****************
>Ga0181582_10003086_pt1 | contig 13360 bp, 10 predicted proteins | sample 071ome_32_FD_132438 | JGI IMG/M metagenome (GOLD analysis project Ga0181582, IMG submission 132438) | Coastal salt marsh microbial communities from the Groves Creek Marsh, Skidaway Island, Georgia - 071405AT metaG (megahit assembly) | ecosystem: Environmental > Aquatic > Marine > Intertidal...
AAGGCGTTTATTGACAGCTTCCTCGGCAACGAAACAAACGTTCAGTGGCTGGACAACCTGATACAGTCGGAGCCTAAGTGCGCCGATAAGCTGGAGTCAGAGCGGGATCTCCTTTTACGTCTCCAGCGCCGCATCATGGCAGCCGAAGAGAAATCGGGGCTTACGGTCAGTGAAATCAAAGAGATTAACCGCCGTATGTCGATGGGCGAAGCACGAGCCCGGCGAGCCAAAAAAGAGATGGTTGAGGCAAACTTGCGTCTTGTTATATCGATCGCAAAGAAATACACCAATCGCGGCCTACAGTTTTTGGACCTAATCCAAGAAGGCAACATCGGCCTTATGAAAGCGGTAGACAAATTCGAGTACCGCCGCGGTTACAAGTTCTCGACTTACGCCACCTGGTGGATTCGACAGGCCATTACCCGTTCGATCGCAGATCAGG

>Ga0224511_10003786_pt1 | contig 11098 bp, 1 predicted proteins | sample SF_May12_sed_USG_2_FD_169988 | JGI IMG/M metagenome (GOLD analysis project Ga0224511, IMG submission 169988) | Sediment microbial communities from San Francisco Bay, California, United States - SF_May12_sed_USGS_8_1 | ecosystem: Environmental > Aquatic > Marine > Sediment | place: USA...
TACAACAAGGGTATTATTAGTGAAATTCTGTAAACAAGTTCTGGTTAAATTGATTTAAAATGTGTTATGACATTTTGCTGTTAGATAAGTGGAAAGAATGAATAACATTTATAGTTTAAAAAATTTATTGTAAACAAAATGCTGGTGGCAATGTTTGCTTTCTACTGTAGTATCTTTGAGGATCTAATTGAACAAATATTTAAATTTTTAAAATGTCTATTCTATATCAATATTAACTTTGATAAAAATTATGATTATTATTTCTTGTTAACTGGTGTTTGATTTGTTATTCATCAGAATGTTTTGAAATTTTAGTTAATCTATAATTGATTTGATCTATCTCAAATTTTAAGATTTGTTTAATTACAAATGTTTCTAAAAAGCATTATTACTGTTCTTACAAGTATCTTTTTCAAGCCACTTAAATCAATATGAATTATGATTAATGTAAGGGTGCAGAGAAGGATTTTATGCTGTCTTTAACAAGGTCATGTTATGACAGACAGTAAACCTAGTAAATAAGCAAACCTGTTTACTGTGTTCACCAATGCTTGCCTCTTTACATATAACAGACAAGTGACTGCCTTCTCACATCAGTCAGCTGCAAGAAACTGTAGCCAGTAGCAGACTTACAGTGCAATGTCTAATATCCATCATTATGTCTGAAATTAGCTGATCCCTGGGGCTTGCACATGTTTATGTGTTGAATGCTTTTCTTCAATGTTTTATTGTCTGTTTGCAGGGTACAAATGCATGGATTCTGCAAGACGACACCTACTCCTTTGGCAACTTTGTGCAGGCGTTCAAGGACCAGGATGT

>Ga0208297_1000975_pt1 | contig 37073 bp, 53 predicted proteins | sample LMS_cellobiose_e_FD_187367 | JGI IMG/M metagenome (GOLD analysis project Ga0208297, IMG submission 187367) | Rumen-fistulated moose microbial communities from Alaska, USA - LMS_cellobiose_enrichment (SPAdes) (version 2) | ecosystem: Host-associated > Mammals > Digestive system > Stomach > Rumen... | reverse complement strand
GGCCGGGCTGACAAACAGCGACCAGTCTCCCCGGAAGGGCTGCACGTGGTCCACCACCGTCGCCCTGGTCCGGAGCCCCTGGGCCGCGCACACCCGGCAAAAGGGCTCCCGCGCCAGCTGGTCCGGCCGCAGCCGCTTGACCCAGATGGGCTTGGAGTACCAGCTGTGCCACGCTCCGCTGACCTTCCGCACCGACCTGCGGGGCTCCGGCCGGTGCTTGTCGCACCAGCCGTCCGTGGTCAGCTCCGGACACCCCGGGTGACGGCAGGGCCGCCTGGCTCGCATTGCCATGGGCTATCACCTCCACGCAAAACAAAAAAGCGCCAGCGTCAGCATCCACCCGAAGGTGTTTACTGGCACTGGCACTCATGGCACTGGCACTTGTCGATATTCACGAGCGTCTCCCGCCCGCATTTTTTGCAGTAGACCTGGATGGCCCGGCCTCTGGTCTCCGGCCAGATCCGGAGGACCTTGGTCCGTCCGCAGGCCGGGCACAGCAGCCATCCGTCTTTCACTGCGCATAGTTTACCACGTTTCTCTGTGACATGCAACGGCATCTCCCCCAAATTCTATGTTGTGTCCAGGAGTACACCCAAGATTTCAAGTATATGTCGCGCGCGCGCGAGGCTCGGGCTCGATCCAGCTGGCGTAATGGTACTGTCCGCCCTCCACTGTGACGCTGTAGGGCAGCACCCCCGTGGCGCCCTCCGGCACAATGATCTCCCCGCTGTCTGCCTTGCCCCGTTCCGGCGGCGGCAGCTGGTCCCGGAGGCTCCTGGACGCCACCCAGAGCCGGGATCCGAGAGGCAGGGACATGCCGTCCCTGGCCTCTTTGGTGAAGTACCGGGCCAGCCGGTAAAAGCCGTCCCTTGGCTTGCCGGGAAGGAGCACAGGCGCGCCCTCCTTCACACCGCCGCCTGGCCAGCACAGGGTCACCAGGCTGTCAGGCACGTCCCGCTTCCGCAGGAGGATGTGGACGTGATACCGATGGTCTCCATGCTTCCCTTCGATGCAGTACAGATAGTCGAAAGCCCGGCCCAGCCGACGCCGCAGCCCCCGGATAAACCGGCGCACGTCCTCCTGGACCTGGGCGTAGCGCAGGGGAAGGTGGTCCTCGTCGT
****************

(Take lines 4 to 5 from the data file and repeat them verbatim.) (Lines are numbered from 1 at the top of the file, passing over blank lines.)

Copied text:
TACAACAAGGGTATTATTAGTGAAATTCTGTAAACAAGTTCTGGTTAAATTGATTTAAAATGTGTTATGACATTTTGCTGTTAGATAAGTGGAAAGAATGAATAACATTTATAGTTTAAAAAATTTATTGTAAACAAAATGCTGGTGGCAATGTTTGCTTTCTACTGTAGTATCTTTGAGGATCTAATTGAACAAATATTTAAATTTTTAAAATGTCTATTCTATATCAATATTAACTTTGATAAAAATTATGATTATTATTTCTTGTTAACTGGTGTTTGATTTGTTATTCATCAGAATGTTTTGAAATTTTAGTTAATCTATAATTGATTTGATCTATCTCAAATTTTAAGATTTGTTTAATTACAAATGTTTCTAAAAAGCATTATTACTGTTCTTACAAGTATCTTTTTCAAGCCACTTAAATCAATATGAATTATGATTAATGTAAGGGTGCAGAGAAGGATTTTATGCTGTCTTTAACAAGGTCATGTTATGACAGACAGTAAACCTAGTAAATAAGCAAACCTGTTTACTGTGTTCACCAATGCTTGCCTCTTTACATATAACAGACAAGTGACTGCCTTCTCACATCAGTCAGCTGCAAGAAACTGTAGCCAGTAGCAGACTTACAGTGCAATGTCTAATATCCATCATTATGTCTGAAATTAGCTGATCCCTGGGGCTTGCACATGTTTATGTGTTGAATGCTTTTCTTCAATGTTTTATTGTCTGTTTGCAGGGTACAAATGCATGGATTCTGCAAGACGACACCTACTCCTTTGGCAACTTTGTGCAGGCGTTCAAGGACCAGGATGT

>Ga0208297_1000975_pt1 | contig 37073 bp, 53 predicted proteins | sample LMS_cellobiose_e_FD_187367 | JGI IMG/M metagenome (GOLD analysis project Ga0208297, IMG submission 187367) | Rumen-fistulated moose microbial communities from Alaska, USA - LMS_cellobiose_enrichment (SPAdes) (version 2) | ecosystem: Host-associated > Mammals > Digestive system > Stomach > Rumen... | reverse complement strand